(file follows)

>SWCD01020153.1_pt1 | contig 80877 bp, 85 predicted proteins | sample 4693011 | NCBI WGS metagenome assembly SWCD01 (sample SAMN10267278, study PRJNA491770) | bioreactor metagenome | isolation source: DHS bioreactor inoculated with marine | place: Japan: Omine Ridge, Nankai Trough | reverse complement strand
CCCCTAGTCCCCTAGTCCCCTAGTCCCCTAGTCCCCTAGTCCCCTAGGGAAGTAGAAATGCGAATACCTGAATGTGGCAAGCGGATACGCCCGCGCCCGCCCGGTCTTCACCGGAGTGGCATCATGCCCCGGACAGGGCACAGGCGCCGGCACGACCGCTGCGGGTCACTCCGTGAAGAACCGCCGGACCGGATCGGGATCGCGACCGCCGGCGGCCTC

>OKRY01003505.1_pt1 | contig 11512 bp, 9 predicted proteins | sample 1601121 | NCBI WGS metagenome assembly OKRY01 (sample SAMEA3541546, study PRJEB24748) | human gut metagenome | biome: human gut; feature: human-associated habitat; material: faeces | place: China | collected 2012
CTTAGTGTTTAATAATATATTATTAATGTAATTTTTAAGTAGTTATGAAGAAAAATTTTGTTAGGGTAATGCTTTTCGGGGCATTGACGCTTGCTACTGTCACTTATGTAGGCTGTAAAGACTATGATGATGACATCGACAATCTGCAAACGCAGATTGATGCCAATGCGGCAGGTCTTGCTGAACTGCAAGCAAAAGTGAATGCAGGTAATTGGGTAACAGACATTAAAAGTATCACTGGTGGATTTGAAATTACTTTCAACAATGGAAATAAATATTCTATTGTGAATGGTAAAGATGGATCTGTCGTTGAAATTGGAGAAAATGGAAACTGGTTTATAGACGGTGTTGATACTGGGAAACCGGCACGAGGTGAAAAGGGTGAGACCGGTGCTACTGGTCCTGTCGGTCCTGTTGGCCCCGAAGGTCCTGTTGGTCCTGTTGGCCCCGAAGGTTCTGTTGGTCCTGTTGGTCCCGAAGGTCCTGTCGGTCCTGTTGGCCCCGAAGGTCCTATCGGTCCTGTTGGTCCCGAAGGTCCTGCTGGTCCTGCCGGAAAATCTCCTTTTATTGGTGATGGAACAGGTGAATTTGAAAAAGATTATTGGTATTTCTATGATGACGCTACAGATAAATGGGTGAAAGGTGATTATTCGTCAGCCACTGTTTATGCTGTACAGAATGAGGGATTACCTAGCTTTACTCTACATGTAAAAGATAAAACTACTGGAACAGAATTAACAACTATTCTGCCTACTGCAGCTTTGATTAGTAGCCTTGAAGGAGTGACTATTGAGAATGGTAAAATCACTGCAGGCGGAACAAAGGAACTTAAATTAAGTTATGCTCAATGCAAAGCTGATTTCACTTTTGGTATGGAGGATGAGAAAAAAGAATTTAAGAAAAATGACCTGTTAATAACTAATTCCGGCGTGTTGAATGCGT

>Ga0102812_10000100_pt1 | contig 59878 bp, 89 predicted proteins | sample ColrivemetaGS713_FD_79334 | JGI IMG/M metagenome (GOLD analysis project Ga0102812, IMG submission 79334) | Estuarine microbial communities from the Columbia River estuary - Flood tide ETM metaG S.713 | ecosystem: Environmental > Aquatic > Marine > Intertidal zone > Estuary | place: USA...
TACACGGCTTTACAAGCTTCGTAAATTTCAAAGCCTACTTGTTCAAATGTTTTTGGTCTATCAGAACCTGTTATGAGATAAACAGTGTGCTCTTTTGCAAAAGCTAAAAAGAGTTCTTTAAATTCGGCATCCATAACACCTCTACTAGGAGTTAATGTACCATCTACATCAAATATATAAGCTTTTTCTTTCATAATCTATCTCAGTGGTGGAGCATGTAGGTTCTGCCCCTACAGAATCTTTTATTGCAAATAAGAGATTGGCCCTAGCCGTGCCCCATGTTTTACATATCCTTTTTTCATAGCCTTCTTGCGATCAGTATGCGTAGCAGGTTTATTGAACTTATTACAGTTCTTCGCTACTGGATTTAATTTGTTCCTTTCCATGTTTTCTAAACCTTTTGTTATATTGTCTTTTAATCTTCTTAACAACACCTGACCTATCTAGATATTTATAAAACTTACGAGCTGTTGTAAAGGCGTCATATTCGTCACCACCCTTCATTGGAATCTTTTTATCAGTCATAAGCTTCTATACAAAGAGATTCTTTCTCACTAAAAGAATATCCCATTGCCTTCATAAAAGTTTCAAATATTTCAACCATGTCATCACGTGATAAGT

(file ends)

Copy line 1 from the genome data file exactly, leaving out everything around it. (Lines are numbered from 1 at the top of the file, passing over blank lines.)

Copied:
>SWCD01020153.1_pt1 | contig 80877 bp, 85 predicted proteins | sample 4693011 | NCBI WGS metagenome assembly SWCD01 (sample SAMN10267278, study PRJNA491770) | bioreactor metagenome | isolation source: DHS bioreactor inoculated with marine | place: Japan: Omine Ridge, Nankai Trough | reverse complement strand